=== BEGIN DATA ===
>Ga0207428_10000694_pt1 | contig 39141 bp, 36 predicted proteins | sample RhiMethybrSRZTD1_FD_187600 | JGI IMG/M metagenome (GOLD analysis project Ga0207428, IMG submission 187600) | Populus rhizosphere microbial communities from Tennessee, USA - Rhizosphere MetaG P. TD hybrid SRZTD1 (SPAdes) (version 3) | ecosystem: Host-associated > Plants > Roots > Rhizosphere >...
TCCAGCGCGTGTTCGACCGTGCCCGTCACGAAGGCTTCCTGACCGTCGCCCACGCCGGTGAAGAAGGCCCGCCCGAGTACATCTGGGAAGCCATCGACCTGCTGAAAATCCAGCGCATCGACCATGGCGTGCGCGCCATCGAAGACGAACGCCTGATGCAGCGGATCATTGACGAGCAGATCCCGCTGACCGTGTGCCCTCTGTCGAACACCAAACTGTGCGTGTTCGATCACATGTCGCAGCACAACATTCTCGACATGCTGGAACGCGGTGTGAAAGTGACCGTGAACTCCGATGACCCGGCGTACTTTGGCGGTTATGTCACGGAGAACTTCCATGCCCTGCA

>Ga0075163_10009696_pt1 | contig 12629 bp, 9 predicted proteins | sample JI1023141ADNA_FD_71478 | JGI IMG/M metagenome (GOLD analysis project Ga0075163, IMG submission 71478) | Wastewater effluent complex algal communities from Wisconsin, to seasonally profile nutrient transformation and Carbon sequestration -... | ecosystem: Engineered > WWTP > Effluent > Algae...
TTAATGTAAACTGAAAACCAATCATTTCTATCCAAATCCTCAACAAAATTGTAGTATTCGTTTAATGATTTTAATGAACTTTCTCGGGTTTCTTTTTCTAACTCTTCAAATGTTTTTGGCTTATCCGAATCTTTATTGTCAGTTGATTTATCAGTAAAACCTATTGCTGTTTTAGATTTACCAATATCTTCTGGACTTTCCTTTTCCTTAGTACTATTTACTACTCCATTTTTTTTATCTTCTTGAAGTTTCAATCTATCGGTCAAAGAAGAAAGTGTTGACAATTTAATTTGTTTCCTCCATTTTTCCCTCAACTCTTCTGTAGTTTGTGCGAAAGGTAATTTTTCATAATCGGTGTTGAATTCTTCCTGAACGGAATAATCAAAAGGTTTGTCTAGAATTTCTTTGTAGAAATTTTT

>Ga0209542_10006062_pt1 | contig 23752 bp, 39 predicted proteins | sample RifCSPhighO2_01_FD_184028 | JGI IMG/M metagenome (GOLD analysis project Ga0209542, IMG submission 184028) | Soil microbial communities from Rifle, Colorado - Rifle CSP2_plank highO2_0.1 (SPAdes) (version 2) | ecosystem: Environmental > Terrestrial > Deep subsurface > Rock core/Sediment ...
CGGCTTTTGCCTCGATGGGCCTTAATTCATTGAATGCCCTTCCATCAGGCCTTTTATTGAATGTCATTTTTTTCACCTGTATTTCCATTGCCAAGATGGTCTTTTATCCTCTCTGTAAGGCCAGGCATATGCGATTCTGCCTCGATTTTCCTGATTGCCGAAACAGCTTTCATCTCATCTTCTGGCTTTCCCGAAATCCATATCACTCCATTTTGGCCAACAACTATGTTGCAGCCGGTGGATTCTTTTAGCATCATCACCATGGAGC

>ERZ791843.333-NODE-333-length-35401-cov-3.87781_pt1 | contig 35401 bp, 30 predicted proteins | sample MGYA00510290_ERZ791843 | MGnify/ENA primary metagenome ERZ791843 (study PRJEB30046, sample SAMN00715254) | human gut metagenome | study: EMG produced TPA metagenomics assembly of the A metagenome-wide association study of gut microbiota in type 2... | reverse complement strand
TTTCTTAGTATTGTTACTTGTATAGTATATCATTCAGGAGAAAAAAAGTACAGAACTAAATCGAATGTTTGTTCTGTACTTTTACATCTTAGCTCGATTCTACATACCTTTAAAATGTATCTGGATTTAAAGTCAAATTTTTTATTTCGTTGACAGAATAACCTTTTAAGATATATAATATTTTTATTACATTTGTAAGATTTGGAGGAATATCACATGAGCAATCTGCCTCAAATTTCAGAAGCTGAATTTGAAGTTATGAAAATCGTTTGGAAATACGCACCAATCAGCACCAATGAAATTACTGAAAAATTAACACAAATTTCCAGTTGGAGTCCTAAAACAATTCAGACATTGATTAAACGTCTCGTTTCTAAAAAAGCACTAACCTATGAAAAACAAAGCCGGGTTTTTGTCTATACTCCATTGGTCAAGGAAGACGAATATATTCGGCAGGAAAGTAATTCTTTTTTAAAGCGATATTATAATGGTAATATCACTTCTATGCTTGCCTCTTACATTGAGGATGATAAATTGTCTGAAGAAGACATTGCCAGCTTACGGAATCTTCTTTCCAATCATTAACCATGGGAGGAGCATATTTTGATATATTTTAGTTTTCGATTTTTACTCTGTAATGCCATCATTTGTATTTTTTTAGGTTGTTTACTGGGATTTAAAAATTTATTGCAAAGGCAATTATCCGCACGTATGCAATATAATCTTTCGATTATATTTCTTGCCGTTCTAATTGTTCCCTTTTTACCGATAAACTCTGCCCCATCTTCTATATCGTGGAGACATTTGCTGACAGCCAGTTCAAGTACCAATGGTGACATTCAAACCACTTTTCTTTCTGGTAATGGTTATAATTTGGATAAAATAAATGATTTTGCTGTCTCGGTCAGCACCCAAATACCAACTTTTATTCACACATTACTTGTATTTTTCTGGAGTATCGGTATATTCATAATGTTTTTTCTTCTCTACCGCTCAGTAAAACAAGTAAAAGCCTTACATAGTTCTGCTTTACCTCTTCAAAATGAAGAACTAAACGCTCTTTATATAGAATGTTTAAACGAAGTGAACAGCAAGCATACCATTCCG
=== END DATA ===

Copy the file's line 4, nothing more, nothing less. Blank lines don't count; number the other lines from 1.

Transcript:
TTAATGTAAACTGAAAACCAATCATTTCTATCCAAATCCTCAACAAAATTGTAGTATTCGTTTAATGATTTTAATGAACTTTCTCGGGTTTCTTTTTCTAACTCTTCAAATGTTTTTGGCTTATCCGAATCTTTATTGTCAGTTGATTTATCAGTAAAACCTATTGCTGTTTTAGATTTACCAATATCTTCTGGACTTTCCTTTTCCTTAGTACTATTTACTACTCCATTTTTTTTATCTTCTTGAAGTTTCAATCTATCGGTCAAAGAAGAAAGTGTTGACAATTTAATTTGTTTCCTCCATTTTTCCCTCAACTCTTCTGTAGTTTGTGCGAAAGGTAATTTTTCATAATCGGTGTTGAATTCTTCCTGAACGGAATAATCAAAAGGTTTGTCTAGAATTTCTTTGTAGAAATTTTT